The basic way that Rance 5D works is that you spin a roulette wheel to determine what happens next in the chapter you are on. Different orbs on the wheel represent different types of encounters, be they groups of monsters, traps, treasure, areas that can be searched, special events or plot-advancing main events. The wheel can be spun in three different ways: a normal spin simply lands where it lands with no questions asked, a slow spin allows you to choose from the two adjacent orbs as well as the one it lands on, while a cautious spin allows you a total of five orbs to choose from.
Each type of spin has its own pros and cons. Normal spins are obviously leaving things entirely to chance, so this is balanced out by two things: firstly, each time you do a normal spin, your next spin is made more likely to allow you to advance to the next story event by adding more orbs of this type; secondly, your last three normal spin results are recorded, and getting three of the same colour in a row results in something special happening. For example, getting three orange (monster) orbs in a row means you’ll encounter some “Can Can” enemies, who are basically experience piñatas.
Conversely, while the slow and cautious spins have obvious benefits, these are counterbalanced by the fact that they take more time from the limit you have to complete each chapter, meaning they can’t be relied on exclusively if you want to ensure 1) that you have enough time to complete all the story events and 2) have enough time to level Rance and his party sufficiently to overcome the challenges they will be up against in that chapter.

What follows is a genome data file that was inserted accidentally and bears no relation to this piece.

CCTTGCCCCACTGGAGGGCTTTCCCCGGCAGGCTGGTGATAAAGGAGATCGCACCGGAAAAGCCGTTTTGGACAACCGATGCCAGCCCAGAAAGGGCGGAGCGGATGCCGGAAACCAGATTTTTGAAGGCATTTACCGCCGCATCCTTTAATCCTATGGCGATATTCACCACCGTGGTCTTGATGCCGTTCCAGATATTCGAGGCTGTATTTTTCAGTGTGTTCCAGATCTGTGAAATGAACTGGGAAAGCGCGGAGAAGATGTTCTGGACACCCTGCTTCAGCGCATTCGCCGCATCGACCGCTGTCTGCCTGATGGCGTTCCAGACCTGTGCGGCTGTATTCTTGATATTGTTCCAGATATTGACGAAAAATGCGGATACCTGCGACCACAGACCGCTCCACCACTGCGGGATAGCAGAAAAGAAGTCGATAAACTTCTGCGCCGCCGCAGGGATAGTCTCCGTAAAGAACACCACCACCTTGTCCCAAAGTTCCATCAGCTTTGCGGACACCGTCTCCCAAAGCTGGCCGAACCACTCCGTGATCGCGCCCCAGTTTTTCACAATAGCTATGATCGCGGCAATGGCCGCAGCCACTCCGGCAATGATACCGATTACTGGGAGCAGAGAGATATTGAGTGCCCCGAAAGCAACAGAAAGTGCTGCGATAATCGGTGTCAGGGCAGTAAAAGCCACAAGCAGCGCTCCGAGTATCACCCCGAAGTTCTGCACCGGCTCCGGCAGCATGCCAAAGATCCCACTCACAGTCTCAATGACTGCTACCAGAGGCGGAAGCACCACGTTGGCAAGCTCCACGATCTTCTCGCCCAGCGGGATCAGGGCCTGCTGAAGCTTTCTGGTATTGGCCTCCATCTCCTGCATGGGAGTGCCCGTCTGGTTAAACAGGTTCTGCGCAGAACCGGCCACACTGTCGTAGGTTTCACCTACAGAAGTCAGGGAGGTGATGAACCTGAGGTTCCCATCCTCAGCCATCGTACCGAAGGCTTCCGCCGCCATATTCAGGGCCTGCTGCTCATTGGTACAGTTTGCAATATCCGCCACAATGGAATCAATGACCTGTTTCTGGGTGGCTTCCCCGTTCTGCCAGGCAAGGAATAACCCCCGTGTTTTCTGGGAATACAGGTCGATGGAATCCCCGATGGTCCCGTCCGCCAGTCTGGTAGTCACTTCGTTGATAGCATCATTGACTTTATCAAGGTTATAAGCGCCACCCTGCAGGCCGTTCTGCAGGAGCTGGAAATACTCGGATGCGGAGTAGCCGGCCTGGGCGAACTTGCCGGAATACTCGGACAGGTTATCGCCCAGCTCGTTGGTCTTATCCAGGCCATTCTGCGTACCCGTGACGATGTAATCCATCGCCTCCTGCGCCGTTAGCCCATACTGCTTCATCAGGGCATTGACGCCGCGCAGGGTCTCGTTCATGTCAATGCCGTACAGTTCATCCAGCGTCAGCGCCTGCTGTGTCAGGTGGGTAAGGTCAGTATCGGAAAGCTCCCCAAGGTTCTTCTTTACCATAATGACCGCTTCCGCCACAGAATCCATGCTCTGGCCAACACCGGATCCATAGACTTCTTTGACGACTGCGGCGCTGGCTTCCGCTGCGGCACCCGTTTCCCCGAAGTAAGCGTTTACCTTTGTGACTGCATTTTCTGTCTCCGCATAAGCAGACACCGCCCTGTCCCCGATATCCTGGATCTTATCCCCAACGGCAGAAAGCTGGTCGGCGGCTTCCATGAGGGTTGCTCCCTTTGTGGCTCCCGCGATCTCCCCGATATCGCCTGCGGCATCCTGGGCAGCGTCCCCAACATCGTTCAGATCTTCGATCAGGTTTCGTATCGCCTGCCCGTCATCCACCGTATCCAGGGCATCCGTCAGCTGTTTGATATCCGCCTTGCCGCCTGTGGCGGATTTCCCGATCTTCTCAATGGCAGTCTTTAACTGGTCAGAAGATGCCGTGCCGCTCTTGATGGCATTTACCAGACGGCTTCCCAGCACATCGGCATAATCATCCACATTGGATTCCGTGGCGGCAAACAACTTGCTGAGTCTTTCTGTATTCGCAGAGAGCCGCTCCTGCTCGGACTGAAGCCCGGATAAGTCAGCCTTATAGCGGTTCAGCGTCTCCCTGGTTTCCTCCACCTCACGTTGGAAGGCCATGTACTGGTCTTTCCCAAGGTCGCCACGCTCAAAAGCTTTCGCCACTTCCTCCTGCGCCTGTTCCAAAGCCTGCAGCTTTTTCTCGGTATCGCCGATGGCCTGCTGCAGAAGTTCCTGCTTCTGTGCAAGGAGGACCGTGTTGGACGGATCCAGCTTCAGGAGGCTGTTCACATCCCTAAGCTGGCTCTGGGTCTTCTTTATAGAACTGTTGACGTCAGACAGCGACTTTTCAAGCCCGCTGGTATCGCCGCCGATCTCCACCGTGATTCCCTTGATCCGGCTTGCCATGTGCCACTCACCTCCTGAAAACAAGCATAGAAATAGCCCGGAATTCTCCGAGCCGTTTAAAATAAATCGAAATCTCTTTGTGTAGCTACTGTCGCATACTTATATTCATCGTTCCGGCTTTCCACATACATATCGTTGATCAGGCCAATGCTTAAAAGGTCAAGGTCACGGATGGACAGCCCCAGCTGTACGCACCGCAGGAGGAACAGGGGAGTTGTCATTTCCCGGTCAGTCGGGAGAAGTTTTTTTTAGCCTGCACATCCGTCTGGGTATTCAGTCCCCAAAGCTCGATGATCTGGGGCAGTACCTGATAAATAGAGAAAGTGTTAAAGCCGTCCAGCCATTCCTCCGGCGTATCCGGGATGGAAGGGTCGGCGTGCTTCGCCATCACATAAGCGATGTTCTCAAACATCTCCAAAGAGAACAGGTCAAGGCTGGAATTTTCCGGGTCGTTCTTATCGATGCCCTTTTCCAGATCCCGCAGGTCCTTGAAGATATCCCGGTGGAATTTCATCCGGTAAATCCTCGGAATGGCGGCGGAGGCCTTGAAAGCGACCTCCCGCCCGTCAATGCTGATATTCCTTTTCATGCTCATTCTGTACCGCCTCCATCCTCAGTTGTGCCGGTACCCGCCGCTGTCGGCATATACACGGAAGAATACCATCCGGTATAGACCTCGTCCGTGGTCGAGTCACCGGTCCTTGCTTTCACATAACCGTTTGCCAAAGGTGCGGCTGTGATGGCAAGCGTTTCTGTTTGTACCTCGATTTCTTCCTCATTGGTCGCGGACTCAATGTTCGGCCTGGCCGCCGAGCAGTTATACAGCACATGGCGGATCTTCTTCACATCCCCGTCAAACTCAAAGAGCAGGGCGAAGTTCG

The time limit is turn-based rather than real-time, so you don’t have to rush your decisions. However, once you do make a decision, everything you do takes a certain amount of time, including every action you take in an encounter, every turn in battle — even picking up items, levelling up and accessing the status screen.
Between spins, interaction in Rance consists of an adventure game-style interface in which you’re presented with various “cards” representing the different aspects of the scene. Rance and his party members are a stack of cards on the left, and can be switched between in order to interact with the other elements of the scene just by clicking on them. The background of the scene can be searched by clicking on it, anything important happening in the scene appears as a large card in the middle, and other characters present appear as cards on the right side of the screen. Sometimes you’ll have to complete a tabletop RPG-style “check” by rolling dice and achieving a particular number of successes to accomplish something, with different characters being better or worse at various things.